Meet Audrey Selian, a founder and Board Member of Impact Hub Yerevan and an advisory board member of VIA Fund. An amazing individual with a wealth of experience and insight, Audrey shared her two cents about the social impact ecosystem in Armenia.
With her extensive background in impact investment and involvement in various initiatives, Selian provides valuable perspectives on the challenges and opportunities faced by social enterprises in the region. Read on to get a glimpse of some of her key takeaways for investors, social enterprises, and other stakeholders interested in creating a thriving social impact ecosystem in Armenia.
Audrey Selian’s Journey
Selian is no stranger to the world of impact investment. She joined a dedicated advisory to a family office called Rianta Capital in 2006, where she began to form a program called Artha Impact, an initiative whose mandate is to deploy capital directly into social enterprises in India.
Through this experience of portfolio-building, she was first introduced to the global Impact Hub network and was invited to join an advisory committee, in addition to being asked to join the Board of Impact Hub Geneva. This is what actually led her to the idea of starting Impact Hub Yerevan in Armenia. Recognizing the lack of dedicated incubators, programs, and spaces focused on supporting Armenian social entrepreneurs, Selian seized the opportunity to establish a platform for fostering entrepreneurship and social impact in Armenia.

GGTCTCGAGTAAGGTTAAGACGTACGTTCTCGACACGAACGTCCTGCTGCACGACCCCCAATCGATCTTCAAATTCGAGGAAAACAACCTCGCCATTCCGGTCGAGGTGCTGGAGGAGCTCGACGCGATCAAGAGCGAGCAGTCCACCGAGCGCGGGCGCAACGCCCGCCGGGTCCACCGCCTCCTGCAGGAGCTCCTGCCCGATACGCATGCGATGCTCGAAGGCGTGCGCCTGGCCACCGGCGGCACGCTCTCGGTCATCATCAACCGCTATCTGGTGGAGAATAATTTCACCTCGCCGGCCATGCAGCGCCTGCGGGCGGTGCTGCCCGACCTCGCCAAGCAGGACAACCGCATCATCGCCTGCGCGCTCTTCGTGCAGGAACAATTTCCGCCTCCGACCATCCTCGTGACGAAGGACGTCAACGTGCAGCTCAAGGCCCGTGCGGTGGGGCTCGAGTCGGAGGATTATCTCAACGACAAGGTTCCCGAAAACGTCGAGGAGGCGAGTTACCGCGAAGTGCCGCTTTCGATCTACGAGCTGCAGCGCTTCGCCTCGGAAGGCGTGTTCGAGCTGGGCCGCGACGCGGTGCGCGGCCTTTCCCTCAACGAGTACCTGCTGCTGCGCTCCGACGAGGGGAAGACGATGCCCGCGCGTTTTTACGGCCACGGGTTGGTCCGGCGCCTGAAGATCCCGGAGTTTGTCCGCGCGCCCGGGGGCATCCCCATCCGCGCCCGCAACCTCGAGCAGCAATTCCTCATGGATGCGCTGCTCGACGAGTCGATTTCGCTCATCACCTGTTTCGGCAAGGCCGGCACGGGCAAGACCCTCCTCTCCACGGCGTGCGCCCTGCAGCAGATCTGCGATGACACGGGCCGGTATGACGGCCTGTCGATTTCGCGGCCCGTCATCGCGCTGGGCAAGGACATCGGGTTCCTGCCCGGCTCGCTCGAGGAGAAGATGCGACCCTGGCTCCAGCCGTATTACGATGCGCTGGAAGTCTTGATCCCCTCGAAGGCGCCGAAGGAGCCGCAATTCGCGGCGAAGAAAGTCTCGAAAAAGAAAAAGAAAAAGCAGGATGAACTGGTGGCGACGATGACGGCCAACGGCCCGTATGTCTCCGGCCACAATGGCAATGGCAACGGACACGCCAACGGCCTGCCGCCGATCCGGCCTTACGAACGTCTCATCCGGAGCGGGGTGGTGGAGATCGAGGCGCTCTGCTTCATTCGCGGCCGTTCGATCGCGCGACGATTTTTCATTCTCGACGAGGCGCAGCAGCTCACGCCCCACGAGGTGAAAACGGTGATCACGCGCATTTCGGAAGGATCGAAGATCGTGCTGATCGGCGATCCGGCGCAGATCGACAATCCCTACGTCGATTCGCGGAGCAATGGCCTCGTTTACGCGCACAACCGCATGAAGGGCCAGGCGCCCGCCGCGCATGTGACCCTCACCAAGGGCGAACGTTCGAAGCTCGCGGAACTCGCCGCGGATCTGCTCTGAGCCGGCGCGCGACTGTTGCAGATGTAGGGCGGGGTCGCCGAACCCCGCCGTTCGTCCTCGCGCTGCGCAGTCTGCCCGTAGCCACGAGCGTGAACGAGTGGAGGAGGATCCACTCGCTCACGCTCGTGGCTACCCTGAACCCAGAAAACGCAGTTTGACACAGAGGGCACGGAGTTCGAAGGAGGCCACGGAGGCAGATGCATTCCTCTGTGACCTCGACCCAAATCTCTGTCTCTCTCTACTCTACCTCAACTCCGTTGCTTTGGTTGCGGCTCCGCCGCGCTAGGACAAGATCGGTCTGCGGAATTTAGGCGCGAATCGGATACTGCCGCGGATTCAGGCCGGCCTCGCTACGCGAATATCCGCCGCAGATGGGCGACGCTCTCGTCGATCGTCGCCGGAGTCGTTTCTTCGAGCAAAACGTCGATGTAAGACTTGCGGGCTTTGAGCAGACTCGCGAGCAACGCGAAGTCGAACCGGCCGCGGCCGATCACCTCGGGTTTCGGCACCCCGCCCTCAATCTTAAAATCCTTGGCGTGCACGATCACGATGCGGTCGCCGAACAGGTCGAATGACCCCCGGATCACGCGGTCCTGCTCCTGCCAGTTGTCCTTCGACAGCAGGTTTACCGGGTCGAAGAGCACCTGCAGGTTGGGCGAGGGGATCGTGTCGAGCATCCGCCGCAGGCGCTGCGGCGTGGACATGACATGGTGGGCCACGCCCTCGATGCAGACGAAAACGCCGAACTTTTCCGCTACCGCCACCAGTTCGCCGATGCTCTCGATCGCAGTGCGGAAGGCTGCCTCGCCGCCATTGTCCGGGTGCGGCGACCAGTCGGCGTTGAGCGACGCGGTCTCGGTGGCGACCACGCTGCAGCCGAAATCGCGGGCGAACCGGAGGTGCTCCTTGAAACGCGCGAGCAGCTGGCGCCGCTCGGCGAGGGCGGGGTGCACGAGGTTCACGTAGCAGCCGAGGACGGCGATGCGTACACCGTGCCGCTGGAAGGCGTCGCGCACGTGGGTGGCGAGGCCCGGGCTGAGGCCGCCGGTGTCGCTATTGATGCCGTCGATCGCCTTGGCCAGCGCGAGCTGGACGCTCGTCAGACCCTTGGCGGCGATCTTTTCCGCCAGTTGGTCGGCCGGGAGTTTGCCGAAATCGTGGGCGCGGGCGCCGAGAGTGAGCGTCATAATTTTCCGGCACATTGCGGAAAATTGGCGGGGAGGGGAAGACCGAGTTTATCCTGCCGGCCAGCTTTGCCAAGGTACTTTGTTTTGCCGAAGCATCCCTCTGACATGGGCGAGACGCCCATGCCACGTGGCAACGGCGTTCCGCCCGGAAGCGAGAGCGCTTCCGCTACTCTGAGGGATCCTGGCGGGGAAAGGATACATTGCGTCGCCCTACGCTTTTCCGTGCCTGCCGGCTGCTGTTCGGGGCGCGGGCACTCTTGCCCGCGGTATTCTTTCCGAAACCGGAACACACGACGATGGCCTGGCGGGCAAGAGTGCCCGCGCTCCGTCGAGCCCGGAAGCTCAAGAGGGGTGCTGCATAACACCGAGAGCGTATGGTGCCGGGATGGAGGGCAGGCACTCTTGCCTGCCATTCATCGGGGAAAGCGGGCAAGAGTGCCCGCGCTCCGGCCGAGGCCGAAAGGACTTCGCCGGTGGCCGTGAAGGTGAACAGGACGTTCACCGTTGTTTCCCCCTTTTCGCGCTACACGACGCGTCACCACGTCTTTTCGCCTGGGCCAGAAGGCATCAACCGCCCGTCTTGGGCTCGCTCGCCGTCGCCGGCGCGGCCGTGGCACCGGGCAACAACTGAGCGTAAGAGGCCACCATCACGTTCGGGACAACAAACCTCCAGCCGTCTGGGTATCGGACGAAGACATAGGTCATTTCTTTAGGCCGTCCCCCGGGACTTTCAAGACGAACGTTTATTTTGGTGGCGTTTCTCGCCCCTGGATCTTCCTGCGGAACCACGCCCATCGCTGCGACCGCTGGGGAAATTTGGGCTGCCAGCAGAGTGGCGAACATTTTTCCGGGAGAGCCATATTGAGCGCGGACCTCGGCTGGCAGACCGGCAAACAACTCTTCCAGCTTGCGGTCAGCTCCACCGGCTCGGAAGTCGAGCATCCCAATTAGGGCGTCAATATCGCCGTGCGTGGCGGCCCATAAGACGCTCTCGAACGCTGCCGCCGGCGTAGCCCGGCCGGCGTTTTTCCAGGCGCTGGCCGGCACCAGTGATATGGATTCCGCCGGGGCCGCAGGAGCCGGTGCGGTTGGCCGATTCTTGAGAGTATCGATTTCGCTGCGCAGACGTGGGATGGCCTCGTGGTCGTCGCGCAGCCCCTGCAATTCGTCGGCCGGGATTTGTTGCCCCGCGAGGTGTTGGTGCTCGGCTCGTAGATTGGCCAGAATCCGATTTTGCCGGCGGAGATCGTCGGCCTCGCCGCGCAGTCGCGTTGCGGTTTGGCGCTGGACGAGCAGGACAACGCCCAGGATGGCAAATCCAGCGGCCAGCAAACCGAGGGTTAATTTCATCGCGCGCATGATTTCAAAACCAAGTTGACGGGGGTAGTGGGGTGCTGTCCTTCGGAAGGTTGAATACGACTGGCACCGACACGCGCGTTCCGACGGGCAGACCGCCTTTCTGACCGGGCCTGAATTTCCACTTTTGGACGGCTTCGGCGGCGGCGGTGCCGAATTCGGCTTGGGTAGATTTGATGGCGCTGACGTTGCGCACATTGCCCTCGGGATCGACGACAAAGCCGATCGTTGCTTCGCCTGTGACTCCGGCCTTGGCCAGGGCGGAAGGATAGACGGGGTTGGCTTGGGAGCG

Insights from VIA Fund and Advice for Enterprises
Selian participated actively in the investment decision-making process for VIA Fund’s first batch of investments. She was particularly struck by the modest funding requirements of Armenian enterprises compared to those in India.
“In Armenia, they are still taking a more careful, iterative approach to how they look at money. What I’m learning is that I see we now have small pots of grants and debt to invest in these businesses. Ideally, in the future, a community of mission-driven investors will look more at equity investments,” she said.
She also stressed the importance of enterprises properly articulating their impact metrics and financial viability when approaching investors. Her advice to social enterprises seeking investment is to go beyond their own product, service, or technology and emphasize their operating context. What are the conditions they are working in?
“Because the Armenian ecosystem is unique in its own way. The market is very small but can be also strategically positioned in its region. By virtue of its own constraints, those operating in the market have to think deeply about scale and how it may be attained with any product or service,” she said.
According to Audrey, it’s important to be able to present a coherent logical framework that combines impact metrics with financial analysis. She also encourages enterprises to explore collaborations with local financial institutions and foster public-private partnerships to expand financing options.
Unveiling Armenia’s Untapped Potential
According to Selian, Armenia is filled with untapped potential within the social impact ecosystem. She shared an interesting story from years ago when she participated as a member of the jury in the Social Good Summit in Geneva led by the UNDP as part of the Accelerate 2030 program. During the event, companies from all over the world sent in their applications, yet around 5 Armenian applicants were among the top 30 in the final round.
“I remember the jury speaking amongst themselves and saying, ‘Wow, where is Armenia?’ It was a sense of great validation,” Audrey said. One of the winners of that process was Suren from Dasaran.